Chiltern grazing and fertiliser treatments


At Chiltern, three combinations of phosphorus fertiliser and grazing system were set up to test:

  1. Responsiveness and economic return from applying high rates of phosphorus fertiliser to native pastures;
  2. Effect of phosphorus application on pasture composition; and
  3. The effectiveness of rotational grazing for maintaining persistence and composition of native pastures under low and high fertiliser rates.

The three treatments are detailed in Table 1. The systems were run on 3 ha paddocks and were grazed using a breeding flock of Merino (Centre Plus) ewes joined to terminal (Dorset) sires.

Table 1. Treatments implemented at the Chiltern EverGraze site

Treatment Fertiliser Stocking rate Grazing management
Low fertility set stock 125 kg/ha single super-phosphate (11 kg/P/ha) applied every second year Low Set stocked
High fertility set stock 250 kg/ha (21 kg P/ha) single super-phosphate annually High Set stocked
*High fertility simple rotation 250 kg/ha (21 kg P/ha) single super-phosphate annually High Simple four paddock rotation (two weeks grazing followed by six weeks rest).

*A fourth treatment which was exactly the same as the high fertility simple rotation, with the exception of set stocking used for lambing, was also included but did not present any significantly different results, and has therefore been excluded here.

Sheep were taken off the plots if pasture mass and or cover fell below the critical limits (800 kg DM/ha and/or 70% groundcover respectively).  Stocking rates were re-assessed each winter and varied between years depending on available herbage mass at that time.  There was a high degree of seasonal variability throughout the experiment, and so stock were removed for extended periods during the dry years of 2008 and 2009, while in 2010-2012, plots were under-utilised due to exceptionally good seasonal conditions.  An attempt was made to reintroduce clover into the site by broadcasting with fertiliser in 2008.

Ewe and twin lambs in the 4-paddock rotation
Ewe and twin lambs in the 4-paddock rotation

Holbrook grazing and fertiliser treatments


The rationale behind the Holbrook experiment was to demonstrate that where improved pastures on undulating country and native pastures on hill country existed on the same farm, “integrated” grazing was possible.  Two grazing systems were evaluated from 2008-2011 and are represented in Figure 1. The traditional approach (Separate treatment) of placing higher value breeding stock on improved pastures (phalaris, cocksfoot, sub clover) with lower value dry stock (wethers) on native country was compared against a single breeding flock that grazed across both pasture types (Integrated). In a third treatment (run from 2009-2011), the Integrated system was run with no fertiliser inputs on native pastures.  Merino ewes (Centre-plus) joined to terminal sires were used in both systems with Merino wethers also being used in the Separate treatment.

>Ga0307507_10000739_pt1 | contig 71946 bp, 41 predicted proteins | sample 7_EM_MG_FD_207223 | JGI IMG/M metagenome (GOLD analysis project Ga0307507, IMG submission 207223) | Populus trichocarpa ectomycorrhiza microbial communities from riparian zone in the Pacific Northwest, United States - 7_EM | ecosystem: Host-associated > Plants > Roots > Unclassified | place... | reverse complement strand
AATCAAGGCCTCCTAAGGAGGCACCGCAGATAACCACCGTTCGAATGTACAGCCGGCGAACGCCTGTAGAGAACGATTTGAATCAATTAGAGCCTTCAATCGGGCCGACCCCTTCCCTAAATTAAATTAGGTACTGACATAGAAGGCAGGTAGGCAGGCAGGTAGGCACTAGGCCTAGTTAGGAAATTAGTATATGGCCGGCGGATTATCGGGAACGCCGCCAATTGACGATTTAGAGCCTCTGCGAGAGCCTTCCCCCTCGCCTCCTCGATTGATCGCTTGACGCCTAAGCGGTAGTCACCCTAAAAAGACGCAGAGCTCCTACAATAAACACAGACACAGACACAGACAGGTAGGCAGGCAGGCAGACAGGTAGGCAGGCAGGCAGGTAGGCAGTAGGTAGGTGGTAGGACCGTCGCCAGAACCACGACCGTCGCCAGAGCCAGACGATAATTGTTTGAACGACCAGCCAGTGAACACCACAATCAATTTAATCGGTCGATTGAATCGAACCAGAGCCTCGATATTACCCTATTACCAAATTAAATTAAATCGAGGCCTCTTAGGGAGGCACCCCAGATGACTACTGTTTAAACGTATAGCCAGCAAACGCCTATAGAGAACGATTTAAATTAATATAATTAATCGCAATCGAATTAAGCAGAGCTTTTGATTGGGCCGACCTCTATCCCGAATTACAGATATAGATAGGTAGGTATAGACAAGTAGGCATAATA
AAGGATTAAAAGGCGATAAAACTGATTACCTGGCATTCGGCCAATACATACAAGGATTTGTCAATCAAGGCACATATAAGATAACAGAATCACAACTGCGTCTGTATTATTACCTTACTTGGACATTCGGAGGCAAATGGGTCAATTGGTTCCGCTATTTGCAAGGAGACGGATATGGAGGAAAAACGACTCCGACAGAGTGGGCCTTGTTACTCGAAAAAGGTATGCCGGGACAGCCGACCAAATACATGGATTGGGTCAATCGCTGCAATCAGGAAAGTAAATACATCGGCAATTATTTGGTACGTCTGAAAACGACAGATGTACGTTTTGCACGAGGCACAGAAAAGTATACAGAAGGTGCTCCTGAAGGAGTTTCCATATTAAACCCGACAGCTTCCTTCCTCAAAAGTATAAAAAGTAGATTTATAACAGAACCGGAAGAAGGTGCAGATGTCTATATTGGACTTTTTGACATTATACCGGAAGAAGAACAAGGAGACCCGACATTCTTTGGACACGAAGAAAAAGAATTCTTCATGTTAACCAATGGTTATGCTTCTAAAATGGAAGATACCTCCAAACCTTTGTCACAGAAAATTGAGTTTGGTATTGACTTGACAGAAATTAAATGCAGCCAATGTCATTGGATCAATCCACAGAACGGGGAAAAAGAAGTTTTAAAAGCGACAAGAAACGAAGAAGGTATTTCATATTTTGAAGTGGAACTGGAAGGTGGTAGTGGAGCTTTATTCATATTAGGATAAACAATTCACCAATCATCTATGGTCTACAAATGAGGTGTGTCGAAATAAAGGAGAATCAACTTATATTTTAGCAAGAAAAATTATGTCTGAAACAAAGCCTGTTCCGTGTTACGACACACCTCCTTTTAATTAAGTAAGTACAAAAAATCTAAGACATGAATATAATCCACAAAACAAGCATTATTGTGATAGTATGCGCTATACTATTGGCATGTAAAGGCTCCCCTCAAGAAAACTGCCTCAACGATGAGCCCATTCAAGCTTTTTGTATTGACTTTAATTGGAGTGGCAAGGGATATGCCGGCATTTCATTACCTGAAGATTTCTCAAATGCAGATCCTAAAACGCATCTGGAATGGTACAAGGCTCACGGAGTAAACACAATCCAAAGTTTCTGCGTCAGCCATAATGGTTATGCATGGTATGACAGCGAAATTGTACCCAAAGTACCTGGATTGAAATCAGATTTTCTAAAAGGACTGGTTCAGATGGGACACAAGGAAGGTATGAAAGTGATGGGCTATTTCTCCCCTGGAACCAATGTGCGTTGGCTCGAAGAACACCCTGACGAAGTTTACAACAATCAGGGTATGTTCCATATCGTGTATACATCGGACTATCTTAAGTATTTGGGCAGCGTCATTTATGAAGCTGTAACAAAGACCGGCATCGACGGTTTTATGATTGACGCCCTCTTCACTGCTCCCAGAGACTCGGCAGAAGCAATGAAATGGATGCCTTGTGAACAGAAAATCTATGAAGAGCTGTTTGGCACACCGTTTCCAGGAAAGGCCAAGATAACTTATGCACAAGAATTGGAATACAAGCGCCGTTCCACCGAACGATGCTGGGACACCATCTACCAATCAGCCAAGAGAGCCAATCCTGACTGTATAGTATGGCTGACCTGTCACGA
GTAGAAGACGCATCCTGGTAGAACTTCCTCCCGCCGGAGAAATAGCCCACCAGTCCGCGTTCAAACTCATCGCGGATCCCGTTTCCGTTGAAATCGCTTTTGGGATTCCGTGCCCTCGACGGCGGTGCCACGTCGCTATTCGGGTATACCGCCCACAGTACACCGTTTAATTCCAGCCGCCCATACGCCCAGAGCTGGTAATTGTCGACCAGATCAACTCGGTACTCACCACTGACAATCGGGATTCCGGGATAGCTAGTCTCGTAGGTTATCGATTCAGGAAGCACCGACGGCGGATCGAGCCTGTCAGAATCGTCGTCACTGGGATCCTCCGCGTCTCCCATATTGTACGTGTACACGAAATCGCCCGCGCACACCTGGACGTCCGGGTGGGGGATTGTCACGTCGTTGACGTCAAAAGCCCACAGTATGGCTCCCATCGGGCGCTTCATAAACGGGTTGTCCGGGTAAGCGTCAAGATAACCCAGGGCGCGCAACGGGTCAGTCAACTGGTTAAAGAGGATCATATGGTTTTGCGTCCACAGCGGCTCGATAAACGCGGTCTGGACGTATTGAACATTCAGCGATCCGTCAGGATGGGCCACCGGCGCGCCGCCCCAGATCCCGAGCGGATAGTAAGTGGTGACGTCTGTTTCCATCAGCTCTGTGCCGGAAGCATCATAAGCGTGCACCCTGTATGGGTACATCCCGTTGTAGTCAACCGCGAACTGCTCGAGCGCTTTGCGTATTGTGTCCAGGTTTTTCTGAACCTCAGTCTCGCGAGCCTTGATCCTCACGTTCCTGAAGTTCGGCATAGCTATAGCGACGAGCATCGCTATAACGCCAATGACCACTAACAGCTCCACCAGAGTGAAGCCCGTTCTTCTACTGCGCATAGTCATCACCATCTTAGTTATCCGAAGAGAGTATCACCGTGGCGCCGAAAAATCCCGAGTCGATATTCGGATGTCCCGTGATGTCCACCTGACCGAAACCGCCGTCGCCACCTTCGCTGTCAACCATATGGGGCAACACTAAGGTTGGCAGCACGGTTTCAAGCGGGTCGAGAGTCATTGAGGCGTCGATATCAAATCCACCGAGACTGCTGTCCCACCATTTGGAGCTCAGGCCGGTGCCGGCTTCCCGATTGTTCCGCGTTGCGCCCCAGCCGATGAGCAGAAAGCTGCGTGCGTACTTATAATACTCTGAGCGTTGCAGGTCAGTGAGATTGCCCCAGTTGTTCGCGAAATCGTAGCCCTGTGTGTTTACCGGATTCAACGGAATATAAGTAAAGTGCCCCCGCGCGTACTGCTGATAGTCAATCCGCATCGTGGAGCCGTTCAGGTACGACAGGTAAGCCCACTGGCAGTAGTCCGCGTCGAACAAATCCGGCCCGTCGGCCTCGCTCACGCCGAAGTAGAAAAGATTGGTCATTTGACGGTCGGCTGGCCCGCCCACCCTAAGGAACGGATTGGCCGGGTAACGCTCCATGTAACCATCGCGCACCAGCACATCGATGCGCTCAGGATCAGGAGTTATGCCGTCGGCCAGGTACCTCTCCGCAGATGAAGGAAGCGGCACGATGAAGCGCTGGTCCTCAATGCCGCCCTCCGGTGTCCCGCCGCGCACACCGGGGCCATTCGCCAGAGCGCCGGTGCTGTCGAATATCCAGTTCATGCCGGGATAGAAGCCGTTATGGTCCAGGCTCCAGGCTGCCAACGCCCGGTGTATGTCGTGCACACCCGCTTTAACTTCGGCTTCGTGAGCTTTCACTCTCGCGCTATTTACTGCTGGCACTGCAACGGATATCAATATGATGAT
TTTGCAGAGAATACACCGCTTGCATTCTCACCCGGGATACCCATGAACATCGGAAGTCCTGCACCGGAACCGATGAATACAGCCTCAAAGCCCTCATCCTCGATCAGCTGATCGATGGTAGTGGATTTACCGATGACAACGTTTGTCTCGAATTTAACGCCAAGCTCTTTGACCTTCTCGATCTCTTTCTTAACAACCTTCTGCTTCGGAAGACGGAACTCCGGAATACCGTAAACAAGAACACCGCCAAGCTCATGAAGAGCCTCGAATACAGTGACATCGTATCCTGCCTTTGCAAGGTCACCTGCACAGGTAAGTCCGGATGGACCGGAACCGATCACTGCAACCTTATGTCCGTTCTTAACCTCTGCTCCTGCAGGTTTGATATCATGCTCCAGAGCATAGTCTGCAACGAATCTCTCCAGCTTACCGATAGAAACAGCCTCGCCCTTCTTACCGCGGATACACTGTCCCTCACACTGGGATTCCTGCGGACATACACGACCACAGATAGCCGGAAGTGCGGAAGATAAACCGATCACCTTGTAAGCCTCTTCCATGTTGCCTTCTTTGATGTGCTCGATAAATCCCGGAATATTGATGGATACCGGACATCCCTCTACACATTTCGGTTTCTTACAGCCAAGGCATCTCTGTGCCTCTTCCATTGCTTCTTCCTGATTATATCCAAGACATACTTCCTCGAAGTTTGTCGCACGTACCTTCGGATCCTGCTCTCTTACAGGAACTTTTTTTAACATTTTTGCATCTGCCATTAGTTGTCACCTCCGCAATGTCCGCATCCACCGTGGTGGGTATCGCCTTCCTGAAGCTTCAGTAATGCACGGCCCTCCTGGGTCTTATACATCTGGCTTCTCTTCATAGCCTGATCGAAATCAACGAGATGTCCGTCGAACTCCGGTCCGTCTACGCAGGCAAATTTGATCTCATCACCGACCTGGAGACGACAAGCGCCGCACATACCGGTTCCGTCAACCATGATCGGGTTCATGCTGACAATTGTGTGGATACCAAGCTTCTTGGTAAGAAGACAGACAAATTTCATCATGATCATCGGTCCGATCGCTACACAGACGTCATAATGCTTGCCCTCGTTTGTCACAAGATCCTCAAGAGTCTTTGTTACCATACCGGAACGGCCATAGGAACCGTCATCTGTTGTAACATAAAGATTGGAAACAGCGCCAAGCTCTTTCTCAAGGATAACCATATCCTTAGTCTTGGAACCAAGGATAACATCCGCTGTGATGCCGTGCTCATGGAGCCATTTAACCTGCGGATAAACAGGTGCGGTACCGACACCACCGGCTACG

It was expected that in the integrated system, utilising the native pastures with reproductive stock would be more profitable than including wethers in the system; nutritional needs of the stock could be met throughout the growing season; and high spring stocking rates and mob sizes could be utilised to manage spring production from annual species in native pastures at higher fertility.

Grazing treatments at Holbrook EverGraze Proof Site.
Figure 1. Grazing treatments at Holbrook EverGraze Proof Site.

A single mob grazed on a 4-Paddock phalaris/cocksfoot/sub clover rotation and 2 paddock of native pasture
A single mob grazed on a 4-Paddock phalaris/cocksfoot/sub clover rotation and 2-paddock of native pasture.

The native pasture at Holbrook had a diverse range of native grasses
The native pasture at Holbrook had a diverse range of native grasses including spear (Austrostipa spp.), wallaby, Microlaena, red (Bothriochloa macra) and common wheat grasses (Elymus scaber) with annual species such as sub clover, vulpia, barley grass, Paterson’s curse and capeweed.

What was found  – Chiltern

Rainfall, soil fertility and herbage mass


The Chiltern site started with low phosphorus levels (Olsen P = 6 mg/kg).  At the low single super phosphate application rate (125 kg/ha every 2 years), Olsen P was maintained at this level.  At the high single super phosphate rate (250 kg/ha/year), Olsen P was lifted to 12 mg/kg and maintained at this level, even though in theory, this would be approximately double the required maintenance rate.  The soil buffering index was 90 (moderate).  It is not known why levels did not further increase.

The rainfall was variable over the experimental period (Figure 2c). Rainfall for 2008, 2009 and the start of 2010 were below median (682 mm), whereas rainfall for 2011 was above average, with 276 mm received in February 2011.